DFA supports caregivers and coordinates them. Primary care day program clinics coordinate care among caregivers or patients and prevent unnecessary hospitalizations (Dementia Friendly America, n.d.). The coordinative function of these local clinics and out-of-home programs saves the patients unnecessary visits for specialist care and can promote early detection of disease complications.
Care Plan for Reducing Caregiver Burden
Improving the health of AD patient caregivers can also mean facilitating improving the health of AD patients. Caregivers of AD patients commonly experience stress, and this burdens them and thus can reduce the quality of care they provide to the patients. In worse cases, caregiver stress can increase the risk of patient placement into long-term care facilities. Other complications associated with caregiver burden are caregiver depression and low self-esteem. Some feared outcomes of caregiver burden are poor mental health and medical outcomes on the caregiver.
Caregiver education, follow-up, and coordination are some of the interventions that can reduce care burdens. Sharing information and knowledge with caregivers on the best strategies to reduce the burden and improve patient outcomes to minimize frustration is important to enhance coordination. Coordination can also include the use of telehealth to follow up with caregivers, reassure them, offer education, and connect them to available community resources (Abramsohn et al., 2019).
Coordinating these community services is a recurring intervention. The nurse should conduct weekly coordination to assess and reduce caregiver stress to promote outcomes of community care. Care for dementia is a lifelong process, and coordination does not stop. The nurse should also ensure coordination for legal processes of care, such as processing advance directives and Physician Orders for Life-Sustaining Treatment (POLST) during terminal care.
Community resources for care coordination and reduction in caregiver burden are numerous. They include but are not limited to Dementia Friendly America, Adult Day Care Services, Respite Services, Geriatric Care Managers, Home Care Services, Hospice Services, Eldercare Locator, and Alzheimer’s Association. DFA is an online national network of various related organizations that support caregivers with counseling and coordination with other community resources (Dementia Friendly America, n.d.).
Adult Day Care Services, Respite Services, and Home Care Services provide short-term caregiving for AD patients, and this can save the caregiver some time to reduce stress from the burden. Hospice services offer long-term end-of-life care for AD patients (National Institute on Aging, 2019). Eldercare locators connect caregivers to available community resources and are useful for caregivers who need these resources.
Ethics Behind the Patient-Centered Care Plan
The above care plan for AD patients is aligned with the healthy people 2030 objective that aims to improve the quality of life for people living with dementia. A patient-centered approach will ensure that only appropriate and relevant interventions are implemented in every patient situation. Respect for the patient and their family culture and traditions is important in the implementation of this coordination plan. The first provision, according to the American Nurse Association Nursing Code of Ethics, requires that nurses respect the unique attributes of every patient.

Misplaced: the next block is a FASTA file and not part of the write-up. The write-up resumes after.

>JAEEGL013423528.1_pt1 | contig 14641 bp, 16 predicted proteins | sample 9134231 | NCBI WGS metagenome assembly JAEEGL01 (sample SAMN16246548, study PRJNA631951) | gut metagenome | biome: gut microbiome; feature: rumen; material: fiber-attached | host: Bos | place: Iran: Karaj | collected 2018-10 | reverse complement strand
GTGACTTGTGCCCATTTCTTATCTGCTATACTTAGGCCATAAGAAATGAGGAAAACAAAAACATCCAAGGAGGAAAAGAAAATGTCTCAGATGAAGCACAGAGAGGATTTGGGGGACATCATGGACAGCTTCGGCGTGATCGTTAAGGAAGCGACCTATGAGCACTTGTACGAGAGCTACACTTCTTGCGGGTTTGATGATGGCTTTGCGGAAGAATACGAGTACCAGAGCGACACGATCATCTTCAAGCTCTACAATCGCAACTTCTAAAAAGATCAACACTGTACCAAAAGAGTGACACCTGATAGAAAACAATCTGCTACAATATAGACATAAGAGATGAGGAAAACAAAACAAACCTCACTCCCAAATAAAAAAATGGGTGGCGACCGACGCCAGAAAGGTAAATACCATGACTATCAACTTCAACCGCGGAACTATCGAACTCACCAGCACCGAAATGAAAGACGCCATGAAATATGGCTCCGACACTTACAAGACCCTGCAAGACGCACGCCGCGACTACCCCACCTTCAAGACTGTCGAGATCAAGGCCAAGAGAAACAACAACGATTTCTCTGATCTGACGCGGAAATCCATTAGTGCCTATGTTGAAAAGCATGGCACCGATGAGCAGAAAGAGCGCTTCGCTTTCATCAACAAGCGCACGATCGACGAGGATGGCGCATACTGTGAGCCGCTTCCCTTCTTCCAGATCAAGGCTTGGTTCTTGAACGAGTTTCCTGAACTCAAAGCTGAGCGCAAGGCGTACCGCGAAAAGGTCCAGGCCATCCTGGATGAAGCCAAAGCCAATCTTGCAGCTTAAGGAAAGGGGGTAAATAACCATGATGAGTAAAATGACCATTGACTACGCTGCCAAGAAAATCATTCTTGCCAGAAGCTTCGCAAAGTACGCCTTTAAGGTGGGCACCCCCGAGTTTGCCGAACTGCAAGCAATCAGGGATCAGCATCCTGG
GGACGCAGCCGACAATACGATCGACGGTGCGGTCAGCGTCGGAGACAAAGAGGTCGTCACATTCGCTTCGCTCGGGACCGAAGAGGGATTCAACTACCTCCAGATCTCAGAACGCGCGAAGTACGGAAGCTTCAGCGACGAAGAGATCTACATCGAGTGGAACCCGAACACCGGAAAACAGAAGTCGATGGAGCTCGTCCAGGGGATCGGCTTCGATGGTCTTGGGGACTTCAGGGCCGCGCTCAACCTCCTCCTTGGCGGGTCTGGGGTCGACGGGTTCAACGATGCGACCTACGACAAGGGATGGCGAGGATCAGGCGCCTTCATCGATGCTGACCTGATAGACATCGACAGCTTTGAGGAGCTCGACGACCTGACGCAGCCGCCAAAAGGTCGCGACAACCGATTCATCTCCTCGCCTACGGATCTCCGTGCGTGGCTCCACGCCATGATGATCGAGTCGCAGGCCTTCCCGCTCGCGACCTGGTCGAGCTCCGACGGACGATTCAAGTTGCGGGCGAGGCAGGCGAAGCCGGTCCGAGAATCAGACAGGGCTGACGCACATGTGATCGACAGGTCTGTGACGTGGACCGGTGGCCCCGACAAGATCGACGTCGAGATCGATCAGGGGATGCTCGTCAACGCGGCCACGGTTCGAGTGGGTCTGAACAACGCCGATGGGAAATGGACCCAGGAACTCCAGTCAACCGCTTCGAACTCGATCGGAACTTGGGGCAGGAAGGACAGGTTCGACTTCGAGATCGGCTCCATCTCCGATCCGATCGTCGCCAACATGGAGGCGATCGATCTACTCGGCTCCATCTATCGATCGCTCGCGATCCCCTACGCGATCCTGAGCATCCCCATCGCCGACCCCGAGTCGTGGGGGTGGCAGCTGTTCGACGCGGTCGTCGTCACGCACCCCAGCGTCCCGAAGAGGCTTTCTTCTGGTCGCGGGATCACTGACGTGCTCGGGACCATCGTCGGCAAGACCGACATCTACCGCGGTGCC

The second provision requires that the nurse’s commitment should be to the patient and their family (Gaines, 2022). In the individual patient’s case, without the intervention of a caregiver, this code may be limited due to their cognitive limitation, and autonomy and ethical principle can be compromised. Their decision-making should be through the caregiver in severe stages of AD.
The eighth provision of the Code Of Ethics demands that nurses collaborate with other professionals for optimal safe care and to reduce health disparities (Gaines, 2022). This code is adhered to in this plan by coordinating with other professionals such as geriatric care managers, dementia specialists, physicians, and psychiatrist referrals. Communication and information sharing is crucial to implementing this care coordination plan. The nurse will need to communicate with caregivers to provide education, share care plans and goals, and provide alternative care options. Collaborating with the caregiver to access community resources will be the most important part of this plan.
Legal and Policy Considerations
In conjunction with various nongovernmental organizations, the federal government has made efforts to ensure early detection of AD and improve quality of life. Every ten years, the government sets healthy people goals that include quality of life improvement for dementia patients. In 2011, the federal government signed into law the National Alzheimer’s Project Act (NAPA) (National Institute on Aging, n.d.). This legislative act had various policy provisions, one of which was to improve the quality of life for AD patients through research acceleration and coordinated care plans. Care coordination has been the epitome of successful care for AD.
Coordination of care at national levels relies on successful care coordination at the state and local levels of care. Therefore, this coordinated care plan remains relevant to national policies and legal processes relating to Alzheimer’s disease at the national level. The utilization of community resources requires successful care coordination. The transition of care from hospital to the community and from care caregiver to managers of community resources such as adult day care services require accurate and secure information sharing.
Security of protected health information (PHI) remains essential, and the care plan will have to abide by the privacy and confidentiality rules according to the Health Insurance Portability and Accountability Act of 1996. To keep all stakeholders posted on the care of AD patients, important information needs to be shared among these stakeholders.